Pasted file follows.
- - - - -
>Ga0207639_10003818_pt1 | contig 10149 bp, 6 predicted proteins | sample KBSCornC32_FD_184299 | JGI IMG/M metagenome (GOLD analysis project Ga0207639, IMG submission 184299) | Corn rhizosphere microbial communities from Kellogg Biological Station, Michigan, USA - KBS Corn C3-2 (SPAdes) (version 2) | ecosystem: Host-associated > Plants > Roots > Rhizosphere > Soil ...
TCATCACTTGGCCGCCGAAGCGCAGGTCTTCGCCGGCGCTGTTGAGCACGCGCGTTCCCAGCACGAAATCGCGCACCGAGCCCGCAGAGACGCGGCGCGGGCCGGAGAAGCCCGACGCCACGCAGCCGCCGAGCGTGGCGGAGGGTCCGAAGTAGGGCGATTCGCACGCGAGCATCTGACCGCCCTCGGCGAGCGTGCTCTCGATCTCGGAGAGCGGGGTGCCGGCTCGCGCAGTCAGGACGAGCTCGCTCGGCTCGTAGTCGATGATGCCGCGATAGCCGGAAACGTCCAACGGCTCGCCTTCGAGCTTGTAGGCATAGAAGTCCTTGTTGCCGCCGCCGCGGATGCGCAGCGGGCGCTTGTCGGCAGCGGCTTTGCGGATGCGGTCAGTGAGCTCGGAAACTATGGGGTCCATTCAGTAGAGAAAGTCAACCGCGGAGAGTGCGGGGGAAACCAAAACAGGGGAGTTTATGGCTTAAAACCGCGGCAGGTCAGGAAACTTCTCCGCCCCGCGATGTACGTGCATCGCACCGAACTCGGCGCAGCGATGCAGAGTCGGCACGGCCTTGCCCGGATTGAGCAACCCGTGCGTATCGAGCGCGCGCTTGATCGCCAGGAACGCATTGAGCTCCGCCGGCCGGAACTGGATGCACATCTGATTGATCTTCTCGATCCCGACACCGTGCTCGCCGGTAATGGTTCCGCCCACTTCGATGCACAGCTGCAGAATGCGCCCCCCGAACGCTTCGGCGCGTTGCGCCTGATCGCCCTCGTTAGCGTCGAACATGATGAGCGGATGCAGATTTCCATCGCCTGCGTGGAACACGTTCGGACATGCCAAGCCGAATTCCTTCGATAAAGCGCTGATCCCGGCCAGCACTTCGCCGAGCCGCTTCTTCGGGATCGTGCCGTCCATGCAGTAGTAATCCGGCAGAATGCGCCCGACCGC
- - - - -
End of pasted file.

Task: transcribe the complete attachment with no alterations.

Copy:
>Ga0207639_10003818_pt1 | contig 10149 bp, 6 predicted proteins | sample KBSCornC32_FD_184299 | JGI IMG/M metagenome (GOLD analysis project Ga0207639, IMG submission 184299) | Corn rhizosphere microbial communities from Kellogg Biological Station, Michigan, USA - KBS Corn C3-2 (SPAdes) (version 2) | ecosystem: Host-associated > Plants > Roots > Rhizosphere > Soil ...
TCATCACTTGGCCGCCGAAGCGCAGGTCTTCGCCGGCGCTGTTGAGCACGCGCGTTCCCAGCACGAAATCGCGCACCGAGCCCGCAGAGACGCGGCGCGGGCCGGAGAAGCCCGACGCCACGCAGCCGCCGAGCGTGGCGGAGGGTCCGAAGTAGGGCGATTCGCACGCGAGCATCTGACCGCCCTCGGCGAGCGTGCTCTCGATCTCGGAGAGCGGGGTGCCGGCTCGCGCAGTCAGGACGAGCTCGCTCGGCTCGTAGTCGATGATGCCGCGATAGCCGGAAACGTCCAACGGCTCGCCTTCGAGCTTGTAGGCATAGAAGTCCTTGTTGCCGCCGCCGCGGATGCGCAGCGGGCGCTTGTCGGCAGCGGCTTTGCGGATGCGGTCAGTGAGCTCGGAAACTATGGGGTCCATTCAGTAGAGAAAGTCAACCGCGGAGAGTGCGGGGGAAACCAAAACAGGGGAGTTTATGGCTTAAAACCGCGGCAGGTCAGGAAACTTCTCCGCCCCGCGATGTACGTGCATCGCACCGAACTCGGCGCAGCGATGCAGAGTCGGCACGGCCTTGCCCGGATTGAGCAACCCGTGCGTATCGAGCGCGCGCTTGATCGCCAGGAACGCATTGAGCTCCGCCGGCCGGAACTGGATGCACATCTGATTGATCTTCTCGATCCCGACACCGTGCTCGCCGGTAATGGTTCCGCCCACTTCGATGCACAGCTGCAGAATGCGCCCCCCGAACGCTTCGGCGCGTTGCGCCTGATCGCCCTCGTTAGCGTCGAACATGATGAGCGGATGCAGATTTCCATCGCCTGCGTGGAACACGTTCGGACATGCCAAGCCGAATTCCTTCGATAAAGCGCTGATCCCGGCCAGCACTTCGCCGAGCCGCTTCTTCGGGATCGTGCCGTCCATGCAGTAGTAATCCGGCAGAATGCGCCCGACCGC